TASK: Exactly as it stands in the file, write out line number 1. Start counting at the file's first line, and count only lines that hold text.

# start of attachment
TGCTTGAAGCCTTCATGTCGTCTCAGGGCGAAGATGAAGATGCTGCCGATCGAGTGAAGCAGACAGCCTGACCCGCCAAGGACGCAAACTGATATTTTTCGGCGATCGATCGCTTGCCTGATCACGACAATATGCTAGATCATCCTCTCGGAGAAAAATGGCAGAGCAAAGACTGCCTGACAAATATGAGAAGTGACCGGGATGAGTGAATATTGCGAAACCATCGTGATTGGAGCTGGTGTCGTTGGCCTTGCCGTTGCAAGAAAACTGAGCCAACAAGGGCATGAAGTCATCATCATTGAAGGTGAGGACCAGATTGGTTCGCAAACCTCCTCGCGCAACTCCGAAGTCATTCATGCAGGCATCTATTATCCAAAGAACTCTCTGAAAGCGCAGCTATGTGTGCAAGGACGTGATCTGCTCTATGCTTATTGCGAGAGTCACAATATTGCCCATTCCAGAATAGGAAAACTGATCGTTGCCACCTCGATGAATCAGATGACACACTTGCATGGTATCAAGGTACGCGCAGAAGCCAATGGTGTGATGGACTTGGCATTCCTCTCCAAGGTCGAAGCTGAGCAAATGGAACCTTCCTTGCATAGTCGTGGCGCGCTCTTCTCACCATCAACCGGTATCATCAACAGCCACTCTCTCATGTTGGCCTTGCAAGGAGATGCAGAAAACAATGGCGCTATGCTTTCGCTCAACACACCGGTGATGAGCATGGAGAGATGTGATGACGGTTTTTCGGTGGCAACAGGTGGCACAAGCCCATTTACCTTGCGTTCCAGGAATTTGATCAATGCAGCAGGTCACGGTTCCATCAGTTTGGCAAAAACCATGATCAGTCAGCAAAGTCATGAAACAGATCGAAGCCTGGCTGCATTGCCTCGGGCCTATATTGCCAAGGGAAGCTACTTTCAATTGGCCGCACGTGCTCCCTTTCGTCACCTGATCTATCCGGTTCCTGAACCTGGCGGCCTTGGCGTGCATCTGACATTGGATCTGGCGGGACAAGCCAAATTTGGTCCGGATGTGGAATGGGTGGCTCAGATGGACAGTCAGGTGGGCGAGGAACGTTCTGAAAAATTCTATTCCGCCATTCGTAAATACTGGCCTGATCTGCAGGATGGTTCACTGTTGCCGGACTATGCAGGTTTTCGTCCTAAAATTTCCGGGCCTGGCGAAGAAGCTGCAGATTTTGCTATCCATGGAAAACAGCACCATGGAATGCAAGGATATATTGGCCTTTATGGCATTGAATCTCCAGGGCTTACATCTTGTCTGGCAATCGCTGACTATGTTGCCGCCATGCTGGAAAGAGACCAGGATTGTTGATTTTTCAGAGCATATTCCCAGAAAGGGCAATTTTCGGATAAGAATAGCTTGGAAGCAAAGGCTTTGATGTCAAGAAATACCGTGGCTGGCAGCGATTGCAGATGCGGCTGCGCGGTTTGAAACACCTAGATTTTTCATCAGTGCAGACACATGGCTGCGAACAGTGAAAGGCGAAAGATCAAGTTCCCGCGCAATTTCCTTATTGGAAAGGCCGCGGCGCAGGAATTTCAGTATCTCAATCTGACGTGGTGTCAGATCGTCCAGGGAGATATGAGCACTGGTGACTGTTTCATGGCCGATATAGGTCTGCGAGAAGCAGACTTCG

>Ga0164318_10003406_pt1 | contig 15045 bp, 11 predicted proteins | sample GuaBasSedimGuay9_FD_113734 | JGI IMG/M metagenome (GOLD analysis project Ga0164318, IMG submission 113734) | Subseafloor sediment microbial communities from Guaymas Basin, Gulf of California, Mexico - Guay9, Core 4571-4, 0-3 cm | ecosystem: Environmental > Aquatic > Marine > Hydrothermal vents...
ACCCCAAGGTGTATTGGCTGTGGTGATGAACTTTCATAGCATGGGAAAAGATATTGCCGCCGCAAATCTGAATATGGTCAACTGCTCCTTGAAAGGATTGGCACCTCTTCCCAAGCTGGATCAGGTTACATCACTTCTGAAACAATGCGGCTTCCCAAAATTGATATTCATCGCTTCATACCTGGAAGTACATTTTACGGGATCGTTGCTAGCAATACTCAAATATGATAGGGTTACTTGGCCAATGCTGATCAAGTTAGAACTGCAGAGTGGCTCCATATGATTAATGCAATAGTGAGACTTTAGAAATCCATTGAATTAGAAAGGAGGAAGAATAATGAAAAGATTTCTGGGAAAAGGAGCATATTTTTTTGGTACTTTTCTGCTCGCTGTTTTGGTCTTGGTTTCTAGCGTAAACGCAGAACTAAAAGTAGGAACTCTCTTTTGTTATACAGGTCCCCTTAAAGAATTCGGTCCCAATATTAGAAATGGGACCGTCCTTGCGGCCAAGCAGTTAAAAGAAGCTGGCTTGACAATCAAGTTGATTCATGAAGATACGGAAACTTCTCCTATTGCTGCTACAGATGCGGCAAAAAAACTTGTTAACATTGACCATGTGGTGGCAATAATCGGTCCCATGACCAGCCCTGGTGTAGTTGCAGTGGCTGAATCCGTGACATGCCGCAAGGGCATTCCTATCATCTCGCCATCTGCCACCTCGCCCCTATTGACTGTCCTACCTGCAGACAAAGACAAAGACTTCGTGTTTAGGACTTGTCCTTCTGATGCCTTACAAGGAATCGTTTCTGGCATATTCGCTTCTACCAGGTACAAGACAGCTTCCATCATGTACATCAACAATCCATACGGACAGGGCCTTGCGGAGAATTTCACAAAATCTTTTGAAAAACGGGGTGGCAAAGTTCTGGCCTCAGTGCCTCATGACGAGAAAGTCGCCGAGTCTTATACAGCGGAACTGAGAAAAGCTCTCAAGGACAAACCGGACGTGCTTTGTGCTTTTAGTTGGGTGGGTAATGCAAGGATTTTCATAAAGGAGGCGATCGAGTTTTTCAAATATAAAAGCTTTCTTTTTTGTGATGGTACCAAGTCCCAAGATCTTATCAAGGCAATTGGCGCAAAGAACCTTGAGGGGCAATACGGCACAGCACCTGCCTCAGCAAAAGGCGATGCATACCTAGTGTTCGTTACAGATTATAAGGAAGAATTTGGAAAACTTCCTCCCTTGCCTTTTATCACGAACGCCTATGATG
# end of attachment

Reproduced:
TGCTTGAAGCCTTCATGTCGTCTCAGGGCGAAGATGAAGATGCTGCCGATCGAGTGAAGCAGACAGCCTGACCCGCCAAGGACGCAAACTGATATTTTTCGGCGATCGATCGCTTGCCTGATCACGACAATATGCTAGATCATCCTCTCGGAGAAAAATGGCAGAGCAAAGACTGCCTGACAAATATGAGAAGTGACCGGGATGAGTGAATATTGCGAAACCATCGTGATTGGAGCTGGTGTCGTTGGCCTTGCCGTTGCAAGAAAACTGAGCCAACAAGGGCATGAAGTCATCATCATTGAAGGTGAGGACCAGATTGGTTCGCAAACCTCCTCGCGCAACTCCGAAGTCATTCATGCAGGCATCTATTATCCAAAGAACTCTCTGAAAGCGCAGCTATGTGTGCAAGGACGTGATCTGCTCTATGCTTATTGCGAGAGTCACAATATTGCCCATTCCAGAATAGGAAAACTGATCGTTGCCACCTCGATGAATCAGATGACACACTTGCATGGTATCAAGGTACGCGCAGAAGCCAATGGTGTGATGGACTTGGCATTCCTCTCCAAGGTCGAAGCTGAGCAAATGGAACCTTCCTTGCATAGTCGTGGCGCGCTCTTCTCACCATCAACCGGTATCATCAACAGCCACTCTCTCATGTTGGCCTTGCAAGGAGATGCAGAAAACAATGGCGCTATGCTTTCGCTCAACACACCGGTGATGAGCATGGAGAGATGTGATGACGGTTTTTCGGTGGCAACAGGTGGCACAAGCCCATTTACCTTGCGTTCCAGGAATTTGATCAATGCAGCAGGTCACGGTTCCATCAGTTTGGCAAAAACCATGATCAGTCAGCAAAGTCATGAAACAGATCGAAGCCTGGCTGCATTGCCTCGGGCCTATATTGCCAAGGGAAGCTACTTTCAATTGGCCGCACGTGCTCCCTTTCGTCACCTGATCTATCCGGTTCCTGAACCTGGCGGCCTTGGCGTGCATCTGACATTGGATCTGGCGGGACAAGCCAAATTTGGTCCGGATGTGGAATGGGTGGCTCAGATGGACAGTCAGGTGGGCGAGGAACGTTCTGAAAAATTCTATTCCGCCATTCGTAAATACTGGCCTGATCTGCAGGATGGTTCACTGTTGCCGGACTATGCAGGTTTTCGTCCTAAAATTTCCGGGCCTGGCGAAGAAGCTGCAGATTTTGCTATCCATGGAAAACAGCACCATGGAATGCAAGGATATATTGGCCTTTATGGCATTGAATCTCCAGGGCTTACATCTTGTCTGGCAATCGCTGACTATGTTGCCGCCATGCTGGAAAGAGACCAGGATTGTTGATTTTTCAGAGCATATTCCCAGAAAGGGCAATTTTCGGATAAGAATAGCTTGGAAGCAAAGGCTTTGATGTCAAGAAATACCGTGGCTGGCAGCGATTGCAGATGCGGCTGCGCGGTTTGAAACACCTAGATTTTTCATCAGTGCAGACACATGGCTGCGAACAGTGAAAGGCGAAAGATCAAGTTCCCGCGCAATTTCCTTATTGGAAAGGCCGCGGCGCAGGAATTTCAGTATCTCAATCTGACGTGGTGTCAGATCGTCCAGGGAGATATGAGCACTGGTGACTGTTTCATGGCCGATATAGGTCTGCGAGAAGCAGACTTCG